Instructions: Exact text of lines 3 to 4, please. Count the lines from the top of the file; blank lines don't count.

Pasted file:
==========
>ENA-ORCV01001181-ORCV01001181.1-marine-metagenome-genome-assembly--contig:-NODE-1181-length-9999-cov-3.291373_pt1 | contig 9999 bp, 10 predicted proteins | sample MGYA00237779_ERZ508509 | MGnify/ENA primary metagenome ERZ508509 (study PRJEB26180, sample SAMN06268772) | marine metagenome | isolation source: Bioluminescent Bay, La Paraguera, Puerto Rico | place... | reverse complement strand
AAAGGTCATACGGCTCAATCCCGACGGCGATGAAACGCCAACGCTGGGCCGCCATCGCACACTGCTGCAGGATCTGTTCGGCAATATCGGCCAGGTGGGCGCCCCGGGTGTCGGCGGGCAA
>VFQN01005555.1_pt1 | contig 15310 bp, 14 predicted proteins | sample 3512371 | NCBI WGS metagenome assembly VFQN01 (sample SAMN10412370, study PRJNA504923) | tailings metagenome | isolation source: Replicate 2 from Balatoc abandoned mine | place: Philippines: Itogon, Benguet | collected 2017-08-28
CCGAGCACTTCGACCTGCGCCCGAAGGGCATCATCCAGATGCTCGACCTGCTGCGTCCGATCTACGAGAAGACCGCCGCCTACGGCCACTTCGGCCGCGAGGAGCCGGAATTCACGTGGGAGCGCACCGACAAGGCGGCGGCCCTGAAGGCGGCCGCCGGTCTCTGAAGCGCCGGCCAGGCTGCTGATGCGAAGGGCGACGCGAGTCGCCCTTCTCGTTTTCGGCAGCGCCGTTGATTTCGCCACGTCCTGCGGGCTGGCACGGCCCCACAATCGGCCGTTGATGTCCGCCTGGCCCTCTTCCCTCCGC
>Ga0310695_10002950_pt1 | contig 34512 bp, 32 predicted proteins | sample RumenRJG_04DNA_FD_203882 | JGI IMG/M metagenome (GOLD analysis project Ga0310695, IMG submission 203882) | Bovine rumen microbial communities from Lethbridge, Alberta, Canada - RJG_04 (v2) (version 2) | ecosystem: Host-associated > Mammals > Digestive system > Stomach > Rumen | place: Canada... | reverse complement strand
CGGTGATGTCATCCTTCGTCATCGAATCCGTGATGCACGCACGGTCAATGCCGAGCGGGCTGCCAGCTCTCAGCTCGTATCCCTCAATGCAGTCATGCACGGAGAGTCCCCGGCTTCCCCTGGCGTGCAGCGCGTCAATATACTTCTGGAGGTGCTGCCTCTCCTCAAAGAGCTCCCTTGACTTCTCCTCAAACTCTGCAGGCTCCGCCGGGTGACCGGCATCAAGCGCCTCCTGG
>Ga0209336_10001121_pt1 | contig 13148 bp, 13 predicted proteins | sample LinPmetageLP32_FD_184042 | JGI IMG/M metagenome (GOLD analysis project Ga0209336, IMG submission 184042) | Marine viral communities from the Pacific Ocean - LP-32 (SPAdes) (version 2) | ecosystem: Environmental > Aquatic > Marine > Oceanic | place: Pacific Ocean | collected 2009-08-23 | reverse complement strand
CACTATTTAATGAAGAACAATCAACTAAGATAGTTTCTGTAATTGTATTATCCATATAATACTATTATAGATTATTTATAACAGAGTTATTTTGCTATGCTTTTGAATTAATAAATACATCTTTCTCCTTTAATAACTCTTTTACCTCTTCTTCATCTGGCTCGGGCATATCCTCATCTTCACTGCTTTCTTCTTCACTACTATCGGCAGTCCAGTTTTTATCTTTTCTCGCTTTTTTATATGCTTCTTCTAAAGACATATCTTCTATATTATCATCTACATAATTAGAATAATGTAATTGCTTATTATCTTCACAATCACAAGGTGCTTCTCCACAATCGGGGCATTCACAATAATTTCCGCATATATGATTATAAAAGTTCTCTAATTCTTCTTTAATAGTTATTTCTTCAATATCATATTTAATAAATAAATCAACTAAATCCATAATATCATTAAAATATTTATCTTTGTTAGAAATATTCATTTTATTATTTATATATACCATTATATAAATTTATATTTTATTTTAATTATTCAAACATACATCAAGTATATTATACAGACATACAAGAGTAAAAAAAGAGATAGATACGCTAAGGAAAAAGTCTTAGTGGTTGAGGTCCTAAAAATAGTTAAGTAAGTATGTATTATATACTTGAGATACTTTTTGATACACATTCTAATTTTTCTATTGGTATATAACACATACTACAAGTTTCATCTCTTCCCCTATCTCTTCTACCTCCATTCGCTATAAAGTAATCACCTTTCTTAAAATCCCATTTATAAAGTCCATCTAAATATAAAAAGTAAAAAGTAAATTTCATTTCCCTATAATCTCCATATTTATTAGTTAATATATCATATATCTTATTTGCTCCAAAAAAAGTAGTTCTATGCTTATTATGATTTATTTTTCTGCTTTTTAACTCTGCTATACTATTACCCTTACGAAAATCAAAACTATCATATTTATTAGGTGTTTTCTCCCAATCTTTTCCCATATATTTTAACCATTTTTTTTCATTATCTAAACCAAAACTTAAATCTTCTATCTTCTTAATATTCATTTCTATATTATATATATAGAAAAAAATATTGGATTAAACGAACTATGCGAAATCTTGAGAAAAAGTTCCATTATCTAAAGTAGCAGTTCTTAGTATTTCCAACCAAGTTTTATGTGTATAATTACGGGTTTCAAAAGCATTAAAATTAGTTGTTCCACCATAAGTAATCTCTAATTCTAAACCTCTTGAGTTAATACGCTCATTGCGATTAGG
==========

>VFQN01005555.1_pt1 | contig 15310 bp, 14 predicted proteins | sample 3512371 | NCBI WGS metagenome assembly VFQN01 (sample SAMN10412370, study PRJNA504923) | tailings metagenome | isolation source: Replicate 2 from Balatoc abandoned mine | place: Philippines: Itogon, Benguet | collected 2017-08-28
CCGAGCACTTCGACCTGCGCCCGAAGGGCATCATCCAGATGCTCGACCTGCTGCGTCCGATCTACGAGAAGACCGCCGCCTACGGCCACTTCGGCCGCGAGGAGCCGGAATTCACGTGGGAGCGCACCGACAAGGCGGCGGCCCTGAAGGCGGCCGCCGGTCTCTGAAGCGCCGGCCAGGCTGCTGATGCGAAGGGCGACGCGAGTCGCCCTTCTCGTTTTCGGCAGCGCCGTTGATTTCGCCACGTCCTGCGGGCTGGCACGGCCCCACAATCGGCCGTTGATGTCCGCCTGGCCCTCTTCCCTCCGC